Then after WWII Britain elected a leftist government which had no love for the Jews. The actions taken by the British eventually led to Britain’s ignominious withdrawal from Palestine. The mandate came to an end in bitterness and recrimination and a disgruntled British administration saw to it that the key military. God cut the cords of empire and Britain lost everything.

History tells us that the Lord’s righteousness is upheld. He sticks to his original pledge to Abraham to bless those who bless him and his seed, and to curse those who curse him.


 5. Let them all be confounded and turned back{2] that hate Zion.

Where there has been no plowing, you will not get much of a harvest. The psalmist prayed that those who hated Zion would perish quickly like the useless grass on the roof. But why would anybody want to hate the Jews? Is this hatred born of envy? The most logical answer is that Satan hates Israel and has always been at war with her (see Rev. 12). Satan is also at war with the church (John 17:14; 1 John 3:13).                                   


6. Let them be as the grass upon the housetops, which withereth{3] afore it groweth up:

7. Wherewith the mower filleth not his hand; nor he that bindeth sheaves his bosom.

The schemes of those who hate the Jewish people may flourish at first, but they are counterproductive. In the end they come to nothing. God dries them up and blows them away. Their success is futile and profitless. God only needs to blow on it and it is gone. OPEC is a prime example. When the oil-producing Arab states suddenly realized what a potent weapon oil could be in their hands, they set about blackmailing the world. They realized fabulous wealth from the oil that lay buried beneath the sand of their desert lands as the price of Gold sored. Inflation gripped the world. Nations borrowed money feverishly just to stay afloat. Undeveloped nations quickly suffered.

The new wealth was invested in world banks, in assets in foreign countries, in fabulous spending sprees at home, in bankrolling terrorism, in buying sophisticated pro-Arab anti-Israel propaganda around the world. God has shown how He can so easily blow away this newfound wealth. Nations tightened their belts, found unsuspected oil resources, researched possibilities for alternate energy. The Arab stranglehold on oil flourished for a while, but then economic depression hit the industrial, oil consuming nations and oil prices fell. OPEC members started squabbling about quotes and prices and suddenly the cartel did not seem nearly so ominous as it had been. The Arabs have found themselves saddled with vast socialistic enterprises at home and falling revenues. They are particularly vulnerable to upheavals within, to invasion from without, and to the seizure of their invested wealth in foreign lands. Their power in the world is like the grass on the housetops─swift and spectacular growth, but with shallow and unsubstantial roots.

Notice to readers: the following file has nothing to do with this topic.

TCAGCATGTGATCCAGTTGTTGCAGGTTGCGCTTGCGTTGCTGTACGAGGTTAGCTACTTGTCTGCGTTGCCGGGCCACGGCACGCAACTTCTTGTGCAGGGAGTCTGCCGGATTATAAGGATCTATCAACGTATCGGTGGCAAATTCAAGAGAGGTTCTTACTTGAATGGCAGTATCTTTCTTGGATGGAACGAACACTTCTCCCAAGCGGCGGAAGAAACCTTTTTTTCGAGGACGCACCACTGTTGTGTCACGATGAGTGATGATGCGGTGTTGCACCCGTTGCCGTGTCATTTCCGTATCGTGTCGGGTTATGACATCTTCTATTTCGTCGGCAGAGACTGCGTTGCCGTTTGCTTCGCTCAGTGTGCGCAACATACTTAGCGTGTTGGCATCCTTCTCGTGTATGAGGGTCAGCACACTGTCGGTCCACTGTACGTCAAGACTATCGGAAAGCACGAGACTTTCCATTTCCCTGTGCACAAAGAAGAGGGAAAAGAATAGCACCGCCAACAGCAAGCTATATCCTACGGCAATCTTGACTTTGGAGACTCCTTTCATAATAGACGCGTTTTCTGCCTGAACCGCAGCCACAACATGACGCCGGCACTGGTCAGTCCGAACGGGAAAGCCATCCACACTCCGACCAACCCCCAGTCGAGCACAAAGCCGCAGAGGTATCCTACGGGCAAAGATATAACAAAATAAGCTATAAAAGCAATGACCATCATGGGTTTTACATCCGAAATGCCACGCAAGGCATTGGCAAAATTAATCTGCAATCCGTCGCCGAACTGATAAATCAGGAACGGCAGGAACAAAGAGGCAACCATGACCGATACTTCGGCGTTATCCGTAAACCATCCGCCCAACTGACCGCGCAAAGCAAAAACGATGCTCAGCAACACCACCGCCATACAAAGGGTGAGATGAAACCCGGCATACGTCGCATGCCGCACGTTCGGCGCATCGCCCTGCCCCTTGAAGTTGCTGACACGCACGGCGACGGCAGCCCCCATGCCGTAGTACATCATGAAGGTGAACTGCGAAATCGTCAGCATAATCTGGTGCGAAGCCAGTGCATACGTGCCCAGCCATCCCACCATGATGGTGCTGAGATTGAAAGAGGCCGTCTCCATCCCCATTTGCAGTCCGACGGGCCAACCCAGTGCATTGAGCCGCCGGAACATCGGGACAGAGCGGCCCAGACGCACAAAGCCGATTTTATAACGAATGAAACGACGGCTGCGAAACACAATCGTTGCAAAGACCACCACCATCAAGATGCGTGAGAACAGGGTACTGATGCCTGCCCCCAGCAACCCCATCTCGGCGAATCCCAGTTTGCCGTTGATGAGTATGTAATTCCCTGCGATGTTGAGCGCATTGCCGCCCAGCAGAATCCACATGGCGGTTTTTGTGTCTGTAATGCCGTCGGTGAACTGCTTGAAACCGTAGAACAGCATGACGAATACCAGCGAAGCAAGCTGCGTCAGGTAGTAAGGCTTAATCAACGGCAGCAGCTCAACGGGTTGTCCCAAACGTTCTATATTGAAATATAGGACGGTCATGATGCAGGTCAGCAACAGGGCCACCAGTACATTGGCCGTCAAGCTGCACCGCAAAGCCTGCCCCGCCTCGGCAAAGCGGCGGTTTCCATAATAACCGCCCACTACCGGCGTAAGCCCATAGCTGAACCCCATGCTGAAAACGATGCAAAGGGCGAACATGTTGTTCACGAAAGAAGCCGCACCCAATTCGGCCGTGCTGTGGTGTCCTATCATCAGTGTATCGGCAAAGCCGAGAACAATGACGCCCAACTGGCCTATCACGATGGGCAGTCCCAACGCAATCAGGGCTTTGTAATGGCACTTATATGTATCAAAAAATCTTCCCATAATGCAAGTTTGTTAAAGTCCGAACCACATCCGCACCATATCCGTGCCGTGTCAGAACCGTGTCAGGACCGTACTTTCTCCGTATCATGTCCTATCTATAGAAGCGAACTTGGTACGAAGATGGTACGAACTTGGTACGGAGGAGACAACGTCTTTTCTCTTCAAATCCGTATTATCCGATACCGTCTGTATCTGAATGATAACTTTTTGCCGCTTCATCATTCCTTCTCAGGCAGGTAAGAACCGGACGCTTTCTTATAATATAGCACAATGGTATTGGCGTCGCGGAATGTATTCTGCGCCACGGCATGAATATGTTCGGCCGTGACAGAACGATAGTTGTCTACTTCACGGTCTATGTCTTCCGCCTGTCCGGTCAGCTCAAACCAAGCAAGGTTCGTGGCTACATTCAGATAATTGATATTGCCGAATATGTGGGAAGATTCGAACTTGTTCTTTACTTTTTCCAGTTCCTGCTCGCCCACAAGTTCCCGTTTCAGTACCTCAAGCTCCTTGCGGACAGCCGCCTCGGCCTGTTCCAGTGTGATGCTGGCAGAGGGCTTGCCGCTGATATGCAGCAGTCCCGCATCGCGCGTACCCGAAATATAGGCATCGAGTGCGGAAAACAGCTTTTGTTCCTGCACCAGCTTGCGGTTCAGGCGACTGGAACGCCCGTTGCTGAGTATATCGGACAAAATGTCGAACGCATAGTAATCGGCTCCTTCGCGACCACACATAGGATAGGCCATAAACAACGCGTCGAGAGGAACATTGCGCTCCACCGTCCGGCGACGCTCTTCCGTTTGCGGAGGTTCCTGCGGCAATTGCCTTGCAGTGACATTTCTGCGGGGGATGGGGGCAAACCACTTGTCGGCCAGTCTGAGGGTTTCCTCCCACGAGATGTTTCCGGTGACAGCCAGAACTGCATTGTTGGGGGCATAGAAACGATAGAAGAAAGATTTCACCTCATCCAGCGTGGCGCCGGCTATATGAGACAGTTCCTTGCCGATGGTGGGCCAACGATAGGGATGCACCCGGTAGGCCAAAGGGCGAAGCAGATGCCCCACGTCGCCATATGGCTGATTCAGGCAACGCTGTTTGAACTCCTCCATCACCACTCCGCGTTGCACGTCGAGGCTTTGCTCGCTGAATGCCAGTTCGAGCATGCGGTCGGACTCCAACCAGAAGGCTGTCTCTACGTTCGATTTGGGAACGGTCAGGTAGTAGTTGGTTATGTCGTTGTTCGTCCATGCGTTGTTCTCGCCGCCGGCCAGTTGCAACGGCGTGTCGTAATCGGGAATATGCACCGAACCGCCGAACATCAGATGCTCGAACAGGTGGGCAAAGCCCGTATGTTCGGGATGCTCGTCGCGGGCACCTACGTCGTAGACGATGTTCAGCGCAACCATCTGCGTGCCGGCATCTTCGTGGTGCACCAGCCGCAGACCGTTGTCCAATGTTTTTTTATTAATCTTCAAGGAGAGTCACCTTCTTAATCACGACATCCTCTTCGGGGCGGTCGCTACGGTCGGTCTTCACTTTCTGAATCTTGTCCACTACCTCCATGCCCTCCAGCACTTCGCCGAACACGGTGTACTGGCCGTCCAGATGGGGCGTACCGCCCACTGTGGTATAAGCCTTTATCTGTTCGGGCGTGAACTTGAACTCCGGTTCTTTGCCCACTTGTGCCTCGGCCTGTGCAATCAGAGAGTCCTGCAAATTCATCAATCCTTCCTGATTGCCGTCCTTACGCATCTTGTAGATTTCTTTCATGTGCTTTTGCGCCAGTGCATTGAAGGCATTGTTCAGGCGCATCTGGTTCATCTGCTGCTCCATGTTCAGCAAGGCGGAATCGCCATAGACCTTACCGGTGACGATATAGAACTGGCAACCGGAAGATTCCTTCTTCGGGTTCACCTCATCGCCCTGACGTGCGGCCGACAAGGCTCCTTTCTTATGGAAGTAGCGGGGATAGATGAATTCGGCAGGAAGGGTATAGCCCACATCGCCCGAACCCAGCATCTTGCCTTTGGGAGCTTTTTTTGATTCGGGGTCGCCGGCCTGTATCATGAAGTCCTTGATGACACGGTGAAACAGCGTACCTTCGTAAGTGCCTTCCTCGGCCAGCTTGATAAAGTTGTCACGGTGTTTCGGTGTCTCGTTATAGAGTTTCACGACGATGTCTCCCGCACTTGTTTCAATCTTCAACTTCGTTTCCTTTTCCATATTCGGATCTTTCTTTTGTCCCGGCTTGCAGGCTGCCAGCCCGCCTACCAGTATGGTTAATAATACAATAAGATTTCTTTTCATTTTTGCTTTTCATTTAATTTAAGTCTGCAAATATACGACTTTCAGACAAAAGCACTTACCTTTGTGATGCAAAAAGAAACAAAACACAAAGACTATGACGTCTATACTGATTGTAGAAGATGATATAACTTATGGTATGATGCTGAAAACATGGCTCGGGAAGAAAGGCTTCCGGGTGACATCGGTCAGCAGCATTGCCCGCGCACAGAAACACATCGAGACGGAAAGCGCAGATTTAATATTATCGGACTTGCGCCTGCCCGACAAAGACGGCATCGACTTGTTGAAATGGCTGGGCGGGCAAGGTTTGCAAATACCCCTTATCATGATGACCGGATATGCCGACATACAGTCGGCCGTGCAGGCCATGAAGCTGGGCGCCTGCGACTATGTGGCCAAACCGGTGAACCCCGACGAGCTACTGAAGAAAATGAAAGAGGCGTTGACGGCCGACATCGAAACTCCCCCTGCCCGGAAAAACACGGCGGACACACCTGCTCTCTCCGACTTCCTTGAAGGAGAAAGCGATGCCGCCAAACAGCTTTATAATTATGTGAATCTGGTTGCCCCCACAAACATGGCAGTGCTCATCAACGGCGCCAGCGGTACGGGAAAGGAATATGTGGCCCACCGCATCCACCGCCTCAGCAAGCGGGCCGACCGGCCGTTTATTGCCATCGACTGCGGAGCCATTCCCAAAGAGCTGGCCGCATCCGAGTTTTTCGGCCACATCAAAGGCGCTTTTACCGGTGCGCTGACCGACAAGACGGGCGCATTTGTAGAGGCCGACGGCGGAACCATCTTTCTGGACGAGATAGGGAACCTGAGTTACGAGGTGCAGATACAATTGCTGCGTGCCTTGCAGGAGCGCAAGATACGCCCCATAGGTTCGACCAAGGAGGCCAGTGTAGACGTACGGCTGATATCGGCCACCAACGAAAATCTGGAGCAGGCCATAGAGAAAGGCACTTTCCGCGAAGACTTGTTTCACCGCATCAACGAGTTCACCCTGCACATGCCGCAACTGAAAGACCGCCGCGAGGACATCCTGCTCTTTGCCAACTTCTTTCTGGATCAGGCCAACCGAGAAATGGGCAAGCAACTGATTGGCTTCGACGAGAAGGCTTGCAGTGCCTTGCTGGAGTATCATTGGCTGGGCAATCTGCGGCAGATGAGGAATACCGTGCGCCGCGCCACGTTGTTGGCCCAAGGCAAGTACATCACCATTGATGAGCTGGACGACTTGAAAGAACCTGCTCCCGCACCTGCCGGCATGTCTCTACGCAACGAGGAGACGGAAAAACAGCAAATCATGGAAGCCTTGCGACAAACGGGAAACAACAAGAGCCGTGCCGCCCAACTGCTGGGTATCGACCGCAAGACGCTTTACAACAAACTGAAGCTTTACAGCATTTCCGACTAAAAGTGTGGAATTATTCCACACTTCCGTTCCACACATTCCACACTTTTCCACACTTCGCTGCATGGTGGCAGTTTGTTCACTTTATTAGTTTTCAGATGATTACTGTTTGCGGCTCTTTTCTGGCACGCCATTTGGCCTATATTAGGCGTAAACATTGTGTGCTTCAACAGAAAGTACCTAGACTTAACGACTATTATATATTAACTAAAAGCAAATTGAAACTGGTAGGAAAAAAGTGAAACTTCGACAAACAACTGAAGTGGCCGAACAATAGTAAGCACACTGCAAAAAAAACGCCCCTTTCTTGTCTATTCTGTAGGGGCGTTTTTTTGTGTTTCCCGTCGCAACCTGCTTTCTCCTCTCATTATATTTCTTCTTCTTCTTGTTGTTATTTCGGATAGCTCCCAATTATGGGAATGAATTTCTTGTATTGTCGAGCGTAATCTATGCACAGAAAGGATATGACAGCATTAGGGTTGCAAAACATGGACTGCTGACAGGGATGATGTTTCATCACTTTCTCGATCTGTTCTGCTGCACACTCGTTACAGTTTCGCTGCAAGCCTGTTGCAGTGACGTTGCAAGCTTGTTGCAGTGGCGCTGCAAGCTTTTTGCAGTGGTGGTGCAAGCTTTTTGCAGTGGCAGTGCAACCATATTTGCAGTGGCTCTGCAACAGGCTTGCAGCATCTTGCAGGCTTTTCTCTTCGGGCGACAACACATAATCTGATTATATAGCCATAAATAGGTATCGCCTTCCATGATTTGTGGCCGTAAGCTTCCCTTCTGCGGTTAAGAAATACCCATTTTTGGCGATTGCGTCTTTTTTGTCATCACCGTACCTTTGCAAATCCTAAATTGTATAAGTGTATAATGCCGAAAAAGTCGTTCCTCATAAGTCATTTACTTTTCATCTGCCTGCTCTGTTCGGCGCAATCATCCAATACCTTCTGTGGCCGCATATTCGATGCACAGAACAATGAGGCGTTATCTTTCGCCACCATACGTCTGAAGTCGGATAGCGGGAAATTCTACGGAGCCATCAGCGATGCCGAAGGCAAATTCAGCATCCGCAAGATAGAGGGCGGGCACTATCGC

8. Neither do they which go by say, The blessing of the LORD be upon you: we bless you in the name of the LORD.

Those who curse and afflict the Jew reveal a state of soul completely out of touch with the living God of Abraham, Isaac, and Jacob. “Neither do they which go by say, ‘The blessing of the LORD be upon you: we bless you in the name of the LORD.’” Such was the cherry greeting of those passing by the harvest fields in Israel. The enemies of the Jew know nothing of the blessing of God on their lives. In typical “wisdom fashion,” the godly are to be blessed, and the wicked are to perish. This is not just a wish, but a prediction. It cannot be otherwise, at least in the long run, in a universe governed by a holy and just God.

The psalm teaches us a great truth─God has a covenant tie with Israel that He has with no other nation on earth. Nations which attack Israel will have God to contend with. All history proves that to be true. Let the nations of the earth beware.


Special notes and Scripture

[1} They ploughed upon my back. They have not only thrown me down and stepped on me, but have cruelly tormented me, wounded and mangled me, and had no more pity upon me than the ploughman has upon the earth which he cuts up at his pleasure. Perhaps this is a metaphor for the slave drivers lash which would bite into the backs of his victims.

[2} Confounded and turned back. Forced to retreat and disperse with shame and disappointment.

[3} Which withereth afore it groweth up. The house tops there were flat, and therefore more capable of grass or green corn growing between stones than ours are. But that which grows on the roofs has little depth of soil which will not allow the roots to grow to maturity. Therefore, the plants do not grow to maturity but wither and die.

[4} Many a time. A better translation would be “much” or “greatly”